A senior corporate responsibility journalist has called Corporate Responsibility Magazine’s (formerly Corporate Responsibility Officer) 100 Best Corporate Citizens list “way off base” in a blog post published Tuesday.
Marc Gunther, who writes for Fortune and Greenbiz.com on CSR and environmental subjects said the inclusion on the list of oil companies like ExxonMobil (no. 51) and Hess (no. 10) and exclusion of the likes of Google and Whole Foods, seems bizarre.
As Gunther points out, coal-burning utility Southern Co. (no. 71) led the fight against the administration’s climate legislation, and Newmont Mining Co. (no. 16) operates mines in Nevada that have been a source of mercury poisoning.
If You’re Gonna Be Bad, Be Bad in Public
The contradiction seems to boil down to this: while anti-censorship crusader and green tech promoter Google does no evil (to paraphrase their mission statement) they aren’t always so transparent in doing so.
ExxonMobil and many other big multinationals, on the other hand, have been much more active in making publicly available data on their corporate behavior, good or bad — and the 100 Best list is “completely based on publicly available information.”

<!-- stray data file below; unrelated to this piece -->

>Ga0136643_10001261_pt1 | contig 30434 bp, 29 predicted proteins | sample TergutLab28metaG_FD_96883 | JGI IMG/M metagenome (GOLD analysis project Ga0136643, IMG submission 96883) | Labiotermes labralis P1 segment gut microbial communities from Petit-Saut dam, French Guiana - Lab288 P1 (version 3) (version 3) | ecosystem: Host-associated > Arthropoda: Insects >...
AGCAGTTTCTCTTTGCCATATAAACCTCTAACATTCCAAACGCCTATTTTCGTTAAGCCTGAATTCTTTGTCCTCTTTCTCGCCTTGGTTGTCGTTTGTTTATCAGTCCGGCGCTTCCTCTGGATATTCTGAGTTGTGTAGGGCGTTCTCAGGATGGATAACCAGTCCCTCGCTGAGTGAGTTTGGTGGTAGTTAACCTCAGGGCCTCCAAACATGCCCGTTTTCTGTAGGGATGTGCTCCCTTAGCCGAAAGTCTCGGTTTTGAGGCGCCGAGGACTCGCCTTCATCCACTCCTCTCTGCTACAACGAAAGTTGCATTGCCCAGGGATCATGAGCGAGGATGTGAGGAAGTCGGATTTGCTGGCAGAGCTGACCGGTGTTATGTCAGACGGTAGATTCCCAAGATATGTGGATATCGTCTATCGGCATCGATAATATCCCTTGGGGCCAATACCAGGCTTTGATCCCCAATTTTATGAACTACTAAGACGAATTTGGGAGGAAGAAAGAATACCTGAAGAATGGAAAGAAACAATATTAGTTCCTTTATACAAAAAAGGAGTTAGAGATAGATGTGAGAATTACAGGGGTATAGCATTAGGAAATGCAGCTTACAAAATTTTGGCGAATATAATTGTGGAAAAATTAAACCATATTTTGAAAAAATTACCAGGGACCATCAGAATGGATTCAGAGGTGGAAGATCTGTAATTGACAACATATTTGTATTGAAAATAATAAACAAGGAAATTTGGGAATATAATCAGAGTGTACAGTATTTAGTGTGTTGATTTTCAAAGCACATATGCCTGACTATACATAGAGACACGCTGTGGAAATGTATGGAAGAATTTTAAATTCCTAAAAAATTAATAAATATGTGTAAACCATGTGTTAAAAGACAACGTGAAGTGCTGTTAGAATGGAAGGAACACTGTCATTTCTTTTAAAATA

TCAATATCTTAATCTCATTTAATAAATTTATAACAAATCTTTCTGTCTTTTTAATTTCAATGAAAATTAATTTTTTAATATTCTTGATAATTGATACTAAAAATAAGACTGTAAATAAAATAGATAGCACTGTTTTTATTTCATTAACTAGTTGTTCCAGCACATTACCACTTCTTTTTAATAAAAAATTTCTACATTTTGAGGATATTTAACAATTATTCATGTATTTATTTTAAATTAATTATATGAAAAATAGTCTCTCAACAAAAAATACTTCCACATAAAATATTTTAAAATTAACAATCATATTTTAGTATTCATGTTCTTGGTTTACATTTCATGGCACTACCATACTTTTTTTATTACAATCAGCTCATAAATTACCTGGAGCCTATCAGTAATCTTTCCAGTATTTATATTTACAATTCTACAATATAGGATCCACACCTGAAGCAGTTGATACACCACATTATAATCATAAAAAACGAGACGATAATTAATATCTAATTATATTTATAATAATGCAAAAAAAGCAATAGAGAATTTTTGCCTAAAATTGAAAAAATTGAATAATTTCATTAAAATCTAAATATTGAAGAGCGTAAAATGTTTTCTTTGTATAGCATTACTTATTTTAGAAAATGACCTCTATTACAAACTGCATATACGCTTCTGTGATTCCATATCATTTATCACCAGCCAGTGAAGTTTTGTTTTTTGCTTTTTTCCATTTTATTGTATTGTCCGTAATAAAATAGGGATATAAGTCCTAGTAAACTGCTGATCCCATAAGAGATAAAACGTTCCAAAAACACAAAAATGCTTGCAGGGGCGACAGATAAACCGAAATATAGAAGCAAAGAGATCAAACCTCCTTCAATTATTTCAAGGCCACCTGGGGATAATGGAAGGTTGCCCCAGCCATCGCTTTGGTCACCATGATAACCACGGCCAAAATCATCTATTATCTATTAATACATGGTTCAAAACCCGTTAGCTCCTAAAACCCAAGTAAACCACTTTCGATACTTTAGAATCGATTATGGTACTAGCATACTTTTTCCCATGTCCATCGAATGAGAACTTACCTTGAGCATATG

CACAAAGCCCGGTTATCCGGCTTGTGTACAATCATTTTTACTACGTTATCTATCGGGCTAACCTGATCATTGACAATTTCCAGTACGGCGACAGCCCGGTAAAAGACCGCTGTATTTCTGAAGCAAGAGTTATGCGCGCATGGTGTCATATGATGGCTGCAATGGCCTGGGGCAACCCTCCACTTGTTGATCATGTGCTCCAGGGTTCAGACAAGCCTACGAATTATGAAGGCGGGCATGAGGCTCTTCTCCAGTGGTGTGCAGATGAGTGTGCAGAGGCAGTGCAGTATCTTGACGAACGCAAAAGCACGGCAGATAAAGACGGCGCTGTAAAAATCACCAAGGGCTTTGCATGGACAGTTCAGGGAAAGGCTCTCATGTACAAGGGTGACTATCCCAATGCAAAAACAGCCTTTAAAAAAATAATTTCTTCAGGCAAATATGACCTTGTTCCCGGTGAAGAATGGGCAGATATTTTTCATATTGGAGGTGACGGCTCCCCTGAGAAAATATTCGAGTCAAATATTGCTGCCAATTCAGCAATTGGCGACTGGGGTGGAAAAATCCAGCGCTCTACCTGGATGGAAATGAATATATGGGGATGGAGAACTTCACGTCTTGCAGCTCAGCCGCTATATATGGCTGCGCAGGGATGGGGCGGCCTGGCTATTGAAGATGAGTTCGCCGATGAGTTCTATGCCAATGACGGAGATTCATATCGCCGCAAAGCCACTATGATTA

From Gunther’s post:
Essentially, the list takes a mechanistic approach that rewards structure and transparency — enacting policies, reporting and measuring data and publishing all of that on a website — at the expense of substance.
Like U.S. News List, For Corporations
Gunther reported many CSR officers told him companies are well aware of how the list works, and how to push their company up in the rankings.
“We’ve had long discussions inside our company about the CRO,” a GE insider tells me. And, just as colleges try to game the U.S. News list, companies that understand the CRO list do their best to hit the right data points. Campbell Soup Co. moved from the 400s to No. 12 this year because Dave Stangis, the firm’s vice president of corporate responsibility, made sure the company did all it could to improve, he told me.
Gunther floats other explanations for who did and didn’t get on the list, including the possibility that CR Magazine is biased towards the large corporations that fill out its affiliated association of corporate responsibility officers.
The skewed nature of the list, such as it is, may instead serve as a reminder for those seeking to change the way corporate America does business: honesty is just a first step on the road to true responsibility.